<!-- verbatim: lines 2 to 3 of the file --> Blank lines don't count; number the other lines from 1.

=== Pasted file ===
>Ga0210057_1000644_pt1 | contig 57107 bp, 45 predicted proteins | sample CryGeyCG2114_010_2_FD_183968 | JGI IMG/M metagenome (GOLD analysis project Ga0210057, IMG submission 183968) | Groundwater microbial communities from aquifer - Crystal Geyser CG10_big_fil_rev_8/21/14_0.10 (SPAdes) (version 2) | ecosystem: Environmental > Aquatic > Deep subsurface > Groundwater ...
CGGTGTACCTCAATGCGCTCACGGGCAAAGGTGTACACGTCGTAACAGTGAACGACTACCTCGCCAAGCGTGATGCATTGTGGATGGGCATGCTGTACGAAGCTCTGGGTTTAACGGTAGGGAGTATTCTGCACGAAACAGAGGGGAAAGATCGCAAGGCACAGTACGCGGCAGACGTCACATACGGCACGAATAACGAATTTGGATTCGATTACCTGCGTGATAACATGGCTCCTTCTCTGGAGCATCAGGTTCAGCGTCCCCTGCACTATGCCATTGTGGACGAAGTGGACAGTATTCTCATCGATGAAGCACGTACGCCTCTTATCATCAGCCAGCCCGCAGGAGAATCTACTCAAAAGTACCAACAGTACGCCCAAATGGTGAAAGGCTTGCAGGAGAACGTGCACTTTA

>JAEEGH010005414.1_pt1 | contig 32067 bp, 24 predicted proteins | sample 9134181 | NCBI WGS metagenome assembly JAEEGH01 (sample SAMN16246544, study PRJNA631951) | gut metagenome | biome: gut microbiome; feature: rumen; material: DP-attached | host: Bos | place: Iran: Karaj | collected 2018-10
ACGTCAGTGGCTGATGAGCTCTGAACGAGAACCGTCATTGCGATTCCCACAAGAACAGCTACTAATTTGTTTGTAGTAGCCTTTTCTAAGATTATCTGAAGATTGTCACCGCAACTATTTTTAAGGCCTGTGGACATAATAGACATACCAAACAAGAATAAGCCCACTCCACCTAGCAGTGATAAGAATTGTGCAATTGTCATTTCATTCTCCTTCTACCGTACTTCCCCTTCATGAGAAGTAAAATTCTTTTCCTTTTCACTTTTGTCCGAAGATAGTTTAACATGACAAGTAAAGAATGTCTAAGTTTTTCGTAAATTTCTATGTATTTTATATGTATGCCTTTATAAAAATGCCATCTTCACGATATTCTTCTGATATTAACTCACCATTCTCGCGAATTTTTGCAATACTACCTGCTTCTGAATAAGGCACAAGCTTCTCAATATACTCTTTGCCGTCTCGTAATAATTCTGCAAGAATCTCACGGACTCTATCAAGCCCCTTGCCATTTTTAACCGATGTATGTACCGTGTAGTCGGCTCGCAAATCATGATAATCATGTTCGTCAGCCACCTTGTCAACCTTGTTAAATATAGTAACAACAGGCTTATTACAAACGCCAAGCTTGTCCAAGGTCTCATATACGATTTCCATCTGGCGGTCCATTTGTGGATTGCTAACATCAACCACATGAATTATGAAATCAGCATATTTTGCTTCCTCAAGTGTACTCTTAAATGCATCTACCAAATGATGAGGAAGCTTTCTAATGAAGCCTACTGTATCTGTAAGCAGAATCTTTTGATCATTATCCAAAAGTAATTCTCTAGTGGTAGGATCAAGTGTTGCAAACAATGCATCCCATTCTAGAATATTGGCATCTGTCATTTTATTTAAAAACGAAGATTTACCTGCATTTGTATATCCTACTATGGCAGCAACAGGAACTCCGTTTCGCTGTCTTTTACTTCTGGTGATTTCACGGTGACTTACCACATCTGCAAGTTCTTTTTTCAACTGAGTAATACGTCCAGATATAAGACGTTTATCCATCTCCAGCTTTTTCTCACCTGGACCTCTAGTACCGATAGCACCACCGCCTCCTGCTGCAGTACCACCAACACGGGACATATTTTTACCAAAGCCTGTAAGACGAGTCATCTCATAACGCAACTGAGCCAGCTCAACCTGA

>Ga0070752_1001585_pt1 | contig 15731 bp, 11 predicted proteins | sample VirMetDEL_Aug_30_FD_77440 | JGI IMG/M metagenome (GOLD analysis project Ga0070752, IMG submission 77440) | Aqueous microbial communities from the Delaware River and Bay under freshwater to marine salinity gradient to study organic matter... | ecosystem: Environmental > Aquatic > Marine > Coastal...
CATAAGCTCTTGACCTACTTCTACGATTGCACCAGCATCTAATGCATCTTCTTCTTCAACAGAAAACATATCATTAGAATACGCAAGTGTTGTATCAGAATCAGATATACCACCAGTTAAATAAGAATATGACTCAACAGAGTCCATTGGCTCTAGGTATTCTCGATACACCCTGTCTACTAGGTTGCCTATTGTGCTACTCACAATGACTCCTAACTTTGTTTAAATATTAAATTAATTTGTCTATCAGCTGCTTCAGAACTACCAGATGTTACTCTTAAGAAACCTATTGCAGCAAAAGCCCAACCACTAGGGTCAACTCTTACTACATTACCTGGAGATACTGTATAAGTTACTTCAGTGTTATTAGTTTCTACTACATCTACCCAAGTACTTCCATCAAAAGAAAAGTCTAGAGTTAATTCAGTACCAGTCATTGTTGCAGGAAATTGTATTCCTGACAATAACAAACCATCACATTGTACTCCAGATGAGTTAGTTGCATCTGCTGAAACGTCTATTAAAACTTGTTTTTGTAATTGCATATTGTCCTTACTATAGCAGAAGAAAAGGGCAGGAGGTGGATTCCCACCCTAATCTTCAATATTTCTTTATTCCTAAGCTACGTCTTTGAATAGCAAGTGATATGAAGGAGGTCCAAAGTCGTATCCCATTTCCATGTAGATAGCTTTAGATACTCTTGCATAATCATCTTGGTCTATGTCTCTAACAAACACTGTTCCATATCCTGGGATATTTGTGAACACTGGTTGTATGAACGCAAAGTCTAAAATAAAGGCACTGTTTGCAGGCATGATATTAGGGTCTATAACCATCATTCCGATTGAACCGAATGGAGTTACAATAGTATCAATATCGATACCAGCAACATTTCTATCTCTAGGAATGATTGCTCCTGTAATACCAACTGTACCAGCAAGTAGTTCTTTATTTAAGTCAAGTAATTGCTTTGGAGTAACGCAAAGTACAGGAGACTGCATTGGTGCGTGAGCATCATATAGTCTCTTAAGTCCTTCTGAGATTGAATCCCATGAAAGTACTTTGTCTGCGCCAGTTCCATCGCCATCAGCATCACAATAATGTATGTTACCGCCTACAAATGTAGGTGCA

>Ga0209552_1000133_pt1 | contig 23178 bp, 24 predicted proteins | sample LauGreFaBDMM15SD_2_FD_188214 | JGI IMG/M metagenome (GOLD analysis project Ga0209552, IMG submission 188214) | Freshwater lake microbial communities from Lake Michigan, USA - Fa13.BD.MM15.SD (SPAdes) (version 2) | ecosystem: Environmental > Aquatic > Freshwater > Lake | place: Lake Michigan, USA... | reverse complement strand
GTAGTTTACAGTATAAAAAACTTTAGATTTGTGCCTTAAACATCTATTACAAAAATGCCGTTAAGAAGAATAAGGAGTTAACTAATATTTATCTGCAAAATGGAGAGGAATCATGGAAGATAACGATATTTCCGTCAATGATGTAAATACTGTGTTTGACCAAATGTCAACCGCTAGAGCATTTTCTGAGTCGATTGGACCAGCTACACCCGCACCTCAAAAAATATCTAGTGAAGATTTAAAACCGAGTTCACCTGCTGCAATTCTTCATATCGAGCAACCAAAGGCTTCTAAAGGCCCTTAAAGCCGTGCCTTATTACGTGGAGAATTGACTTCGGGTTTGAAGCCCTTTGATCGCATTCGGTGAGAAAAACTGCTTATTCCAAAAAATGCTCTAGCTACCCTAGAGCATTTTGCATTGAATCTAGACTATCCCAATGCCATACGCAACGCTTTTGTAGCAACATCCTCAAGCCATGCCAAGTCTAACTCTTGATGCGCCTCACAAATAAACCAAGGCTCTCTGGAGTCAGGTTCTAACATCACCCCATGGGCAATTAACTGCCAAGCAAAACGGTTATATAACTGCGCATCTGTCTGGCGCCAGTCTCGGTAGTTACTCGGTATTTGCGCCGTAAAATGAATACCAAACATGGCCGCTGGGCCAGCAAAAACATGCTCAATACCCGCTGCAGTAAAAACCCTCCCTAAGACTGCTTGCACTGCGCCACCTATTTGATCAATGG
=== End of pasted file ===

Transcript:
CGGTGTACCTCAATGCGCTCACGGGCAAAGGTGTACACGTCGTAACAGTGAACGACTACCTCGCCAAGCGTGATGCATTGTGGATGGGCATGCTGTACGAAGCTCTGGGTTTAACGGTAGGGAGTATTCTGCACGAAACAGAGGGGAAAGATCGCAAGGCACAGTACGCGGCAGACGTCACATACGGCACGAATAACGAATTTGGATTCGATTACCTGCGTGATAACATGGCTCCTTCTCTGGAGCATCAGGTTCAGCGTCCCCTGCACTATGCCATTGTGGACGAAGTGGACAGTATTCTCATCGATGAAGCACGTACGCCTCTTATCATCAGCCAGCCCGCAGGAGAATCTACTCAAAAGTACCAACAGTACGCCCAAATGGTGAAAGGCTTGCAGGAGAACGTGCACTTTA

>JAEEGH010005414.1_pt1 | contig 32067 bp, 24 predicted proteins | sample 9134181 | NCBI WGS metagenome assembly JAEEGH01 (sample SAMN16246544, study PRJNA631951) | gut metagenome | biome: gut microbiome; feature: rumen; material: DP-attached | host: Bos | place: Iran: Karaj | collected 2018-10